Quantification issues of in vivo 1H NMR spectroscopy of the rat brain investigated at 16.4 T

Authors

  • Sung-Tak Hong,

    1. High-Field Magnetic Resonance Center, Max-Planck Institute for Biological Cybernetics, Tübingen, Germany
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    • Present address: Department of Diagnostic Radiology, Magnetic Resonance Research Center, Yale University School of Medicine, New Haven, CT, 06520–8043, USA.

  • Rolf Pohmann

    Corresponding author
    • High-Field Magnetic Resonance Center, Max-Planck Institute for Biological Cybernetics, Tübingen, Germany
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R. Pohmann, High-Field Magnetic Resonance Center, Max-Planck Institute for Biological Cybernetics, Spemannstrasse 41, 72076 Tübingen, Germany.

E-mail: Rolf.Pohmann@tuebingen.mpg.de

Abstract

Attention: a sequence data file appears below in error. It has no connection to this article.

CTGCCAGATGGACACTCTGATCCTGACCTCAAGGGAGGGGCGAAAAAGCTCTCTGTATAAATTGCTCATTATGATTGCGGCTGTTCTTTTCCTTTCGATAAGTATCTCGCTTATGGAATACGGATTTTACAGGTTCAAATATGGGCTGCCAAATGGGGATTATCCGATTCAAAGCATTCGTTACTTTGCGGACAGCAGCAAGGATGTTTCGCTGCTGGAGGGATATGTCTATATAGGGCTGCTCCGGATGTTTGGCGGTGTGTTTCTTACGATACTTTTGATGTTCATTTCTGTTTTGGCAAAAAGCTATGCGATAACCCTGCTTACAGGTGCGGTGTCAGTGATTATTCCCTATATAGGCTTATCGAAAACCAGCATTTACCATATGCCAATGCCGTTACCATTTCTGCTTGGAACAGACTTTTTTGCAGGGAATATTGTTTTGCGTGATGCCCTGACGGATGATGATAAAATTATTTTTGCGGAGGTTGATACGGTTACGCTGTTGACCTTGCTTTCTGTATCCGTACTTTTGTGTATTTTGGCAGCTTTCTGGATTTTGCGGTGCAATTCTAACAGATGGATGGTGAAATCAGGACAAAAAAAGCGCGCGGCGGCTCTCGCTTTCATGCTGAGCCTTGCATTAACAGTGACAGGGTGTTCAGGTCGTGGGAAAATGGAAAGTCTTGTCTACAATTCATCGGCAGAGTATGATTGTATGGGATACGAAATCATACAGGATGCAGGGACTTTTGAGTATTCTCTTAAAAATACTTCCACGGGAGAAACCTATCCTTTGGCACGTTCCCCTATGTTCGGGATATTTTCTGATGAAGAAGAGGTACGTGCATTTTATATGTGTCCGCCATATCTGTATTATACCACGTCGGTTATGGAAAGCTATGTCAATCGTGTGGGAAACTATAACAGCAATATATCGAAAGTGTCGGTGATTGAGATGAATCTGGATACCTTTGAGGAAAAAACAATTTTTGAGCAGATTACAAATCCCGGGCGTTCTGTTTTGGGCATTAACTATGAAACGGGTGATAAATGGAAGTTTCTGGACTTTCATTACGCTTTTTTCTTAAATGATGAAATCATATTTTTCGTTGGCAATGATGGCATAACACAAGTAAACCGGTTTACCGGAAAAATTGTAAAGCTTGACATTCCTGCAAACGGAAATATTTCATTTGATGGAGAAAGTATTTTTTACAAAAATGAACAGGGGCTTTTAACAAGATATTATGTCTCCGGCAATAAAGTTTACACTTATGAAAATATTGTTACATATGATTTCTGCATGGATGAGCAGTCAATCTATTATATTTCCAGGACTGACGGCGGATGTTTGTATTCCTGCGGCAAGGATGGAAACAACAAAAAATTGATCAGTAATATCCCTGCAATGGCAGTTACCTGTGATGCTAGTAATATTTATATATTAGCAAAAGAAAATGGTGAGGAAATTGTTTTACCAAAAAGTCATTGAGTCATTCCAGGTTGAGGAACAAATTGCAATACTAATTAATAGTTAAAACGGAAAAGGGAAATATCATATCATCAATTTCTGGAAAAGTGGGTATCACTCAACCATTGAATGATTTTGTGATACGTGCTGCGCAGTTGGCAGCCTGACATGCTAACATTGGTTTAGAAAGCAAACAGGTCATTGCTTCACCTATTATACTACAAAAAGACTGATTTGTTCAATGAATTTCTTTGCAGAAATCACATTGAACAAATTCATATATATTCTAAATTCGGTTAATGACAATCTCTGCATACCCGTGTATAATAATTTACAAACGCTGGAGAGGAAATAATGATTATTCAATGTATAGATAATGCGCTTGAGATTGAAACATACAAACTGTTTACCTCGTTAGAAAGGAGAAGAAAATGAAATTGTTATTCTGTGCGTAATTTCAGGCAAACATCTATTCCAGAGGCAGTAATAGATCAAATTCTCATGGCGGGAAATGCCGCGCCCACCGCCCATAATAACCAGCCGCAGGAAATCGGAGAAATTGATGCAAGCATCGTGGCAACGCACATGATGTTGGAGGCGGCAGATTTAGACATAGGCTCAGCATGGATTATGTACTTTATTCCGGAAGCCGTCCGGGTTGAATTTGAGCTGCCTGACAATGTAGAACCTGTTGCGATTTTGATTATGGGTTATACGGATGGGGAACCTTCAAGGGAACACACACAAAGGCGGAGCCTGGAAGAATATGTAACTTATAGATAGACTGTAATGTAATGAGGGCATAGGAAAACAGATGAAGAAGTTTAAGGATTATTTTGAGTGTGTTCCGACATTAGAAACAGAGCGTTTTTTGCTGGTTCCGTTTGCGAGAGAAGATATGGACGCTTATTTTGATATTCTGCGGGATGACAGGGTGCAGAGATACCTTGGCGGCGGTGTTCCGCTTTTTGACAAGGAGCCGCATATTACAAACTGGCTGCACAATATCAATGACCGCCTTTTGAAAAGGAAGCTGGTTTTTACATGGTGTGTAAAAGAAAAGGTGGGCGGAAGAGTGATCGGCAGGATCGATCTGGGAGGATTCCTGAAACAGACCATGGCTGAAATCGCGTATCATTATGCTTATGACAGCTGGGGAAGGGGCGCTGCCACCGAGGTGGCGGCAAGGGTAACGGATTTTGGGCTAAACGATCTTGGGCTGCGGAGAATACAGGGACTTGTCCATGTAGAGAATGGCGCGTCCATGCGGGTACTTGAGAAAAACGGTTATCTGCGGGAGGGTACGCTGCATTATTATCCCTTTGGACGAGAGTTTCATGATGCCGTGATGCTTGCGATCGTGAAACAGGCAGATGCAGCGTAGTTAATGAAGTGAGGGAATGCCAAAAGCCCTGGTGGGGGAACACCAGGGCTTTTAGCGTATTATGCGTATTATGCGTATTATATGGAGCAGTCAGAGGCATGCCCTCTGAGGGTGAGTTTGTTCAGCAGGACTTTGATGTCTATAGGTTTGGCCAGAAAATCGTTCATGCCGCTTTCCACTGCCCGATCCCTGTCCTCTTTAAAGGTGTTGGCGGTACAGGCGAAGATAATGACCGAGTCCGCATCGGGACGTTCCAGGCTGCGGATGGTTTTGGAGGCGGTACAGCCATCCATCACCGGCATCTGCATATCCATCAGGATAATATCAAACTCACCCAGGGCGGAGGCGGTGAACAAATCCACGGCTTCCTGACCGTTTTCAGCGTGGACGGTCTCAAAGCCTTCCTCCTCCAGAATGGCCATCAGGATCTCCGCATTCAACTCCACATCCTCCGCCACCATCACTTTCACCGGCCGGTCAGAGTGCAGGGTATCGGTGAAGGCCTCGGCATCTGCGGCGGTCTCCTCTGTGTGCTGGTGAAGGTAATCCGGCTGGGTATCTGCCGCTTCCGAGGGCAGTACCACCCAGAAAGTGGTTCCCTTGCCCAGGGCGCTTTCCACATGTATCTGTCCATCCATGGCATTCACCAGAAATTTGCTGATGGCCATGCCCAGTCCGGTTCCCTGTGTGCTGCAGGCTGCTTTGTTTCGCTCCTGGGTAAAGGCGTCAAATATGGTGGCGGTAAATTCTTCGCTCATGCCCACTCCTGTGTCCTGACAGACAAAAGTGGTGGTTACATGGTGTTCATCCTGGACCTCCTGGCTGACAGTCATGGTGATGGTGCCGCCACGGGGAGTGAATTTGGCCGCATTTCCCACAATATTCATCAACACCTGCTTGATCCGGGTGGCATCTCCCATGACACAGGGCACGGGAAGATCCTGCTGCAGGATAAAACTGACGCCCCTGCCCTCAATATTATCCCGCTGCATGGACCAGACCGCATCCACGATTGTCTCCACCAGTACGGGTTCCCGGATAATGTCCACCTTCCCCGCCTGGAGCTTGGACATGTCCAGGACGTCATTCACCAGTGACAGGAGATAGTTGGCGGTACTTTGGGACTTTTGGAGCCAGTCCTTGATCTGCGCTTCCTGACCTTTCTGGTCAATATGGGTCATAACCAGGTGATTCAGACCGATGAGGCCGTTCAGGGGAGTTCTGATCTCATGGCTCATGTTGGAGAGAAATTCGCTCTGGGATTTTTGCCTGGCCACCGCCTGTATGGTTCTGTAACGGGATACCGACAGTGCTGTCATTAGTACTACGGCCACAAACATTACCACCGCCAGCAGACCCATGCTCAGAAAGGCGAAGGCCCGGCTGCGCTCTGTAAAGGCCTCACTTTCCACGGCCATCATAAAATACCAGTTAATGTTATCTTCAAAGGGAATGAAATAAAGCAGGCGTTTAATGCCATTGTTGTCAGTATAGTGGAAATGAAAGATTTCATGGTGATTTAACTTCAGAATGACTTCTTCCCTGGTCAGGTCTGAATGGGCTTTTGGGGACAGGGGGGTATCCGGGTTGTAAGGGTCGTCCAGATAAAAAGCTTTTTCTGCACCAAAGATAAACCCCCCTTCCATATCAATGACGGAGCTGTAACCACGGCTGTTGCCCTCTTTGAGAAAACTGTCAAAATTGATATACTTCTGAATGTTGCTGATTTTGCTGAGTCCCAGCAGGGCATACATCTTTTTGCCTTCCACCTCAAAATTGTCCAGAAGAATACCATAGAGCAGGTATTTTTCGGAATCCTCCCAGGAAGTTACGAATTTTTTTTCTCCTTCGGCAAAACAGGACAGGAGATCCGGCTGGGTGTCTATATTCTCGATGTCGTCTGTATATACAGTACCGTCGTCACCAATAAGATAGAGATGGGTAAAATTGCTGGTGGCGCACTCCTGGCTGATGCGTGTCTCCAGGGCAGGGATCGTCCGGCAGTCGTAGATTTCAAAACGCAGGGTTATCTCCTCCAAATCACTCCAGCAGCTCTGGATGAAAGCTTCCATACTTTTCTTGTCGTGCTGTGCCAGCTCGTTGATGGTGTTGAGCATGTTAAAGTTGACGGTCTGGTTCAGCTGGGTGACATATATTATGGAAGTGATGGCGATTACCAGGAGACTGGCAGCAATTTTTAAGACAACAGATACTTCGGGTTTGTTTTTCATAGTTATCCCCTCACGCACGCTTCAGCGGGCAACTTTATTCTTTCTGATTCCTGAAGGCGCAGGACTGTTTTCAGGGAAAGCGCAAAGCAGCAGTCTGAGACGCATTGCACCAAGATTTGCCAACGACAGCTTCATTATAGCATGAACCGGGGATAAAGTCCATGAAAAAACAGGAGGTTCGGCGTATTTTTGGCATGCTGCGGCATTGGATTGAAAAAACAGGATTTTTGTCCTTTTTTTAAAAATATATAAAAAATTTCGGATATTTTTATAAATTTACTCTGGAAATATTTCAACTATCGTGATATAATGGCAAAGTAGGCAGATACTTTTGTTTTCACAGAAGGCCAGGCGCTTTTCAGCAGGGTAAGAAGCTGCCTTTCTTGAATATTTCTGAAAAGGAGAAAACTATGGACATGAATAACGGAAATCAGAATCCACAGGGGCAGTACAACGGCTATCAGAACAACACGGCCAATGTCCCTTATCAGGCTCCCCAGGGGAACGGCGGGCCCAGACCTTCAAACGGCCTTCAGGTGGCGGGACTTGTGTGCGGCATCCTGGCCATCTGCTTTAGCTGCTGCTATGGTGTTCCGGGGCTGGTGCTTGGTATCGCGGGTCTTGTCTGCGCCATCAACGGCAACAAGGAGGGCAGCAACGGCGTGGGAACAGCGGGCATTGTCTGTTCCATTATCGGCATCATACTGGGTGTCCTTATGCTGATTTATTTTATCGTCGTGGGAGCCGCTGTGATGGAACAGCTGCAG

The accuracy and precision of the quantification of metabolite concentrations in in vivo 1H NMR spectroscopy are affected by linewidth and signal-to-noise ratio (SNR). To study the effect of both factors in in vivo 1H NMR spectra acquired at ultrahigh field, a reference spectrum was generated by summing nine in vivo 1H NMR spectra obtained in rat brain with a STEAM sequence at 16.4 T. By progressive deterioration of linewidth and SNR, 6400 single spectra were generated. In an accuracy study, the variation in the mean concentrations of five metabolites was mainly dependent on SNR, whereas 11 metabolites were predominantly susceptible to the linewidth. However, the standard deviations of the concentrations obtained were dependent almost exclusively on the SNR. An insignificant correlation was found between most of the heavily overlapping metabolite peaks, indicating independent and reliable quantification. Two different approaches for the consideration of macromolecular signals were evaluated. The use of prior knowledge derived by parameterization of a metabolite-nulled spectrum demonstrated improved fitting quality, with reduced Cramér–Rao lower bounds, compared to the calculation of a regularized spline baseline. Copyright © 2012 John Wiley & Sons, Ltd.

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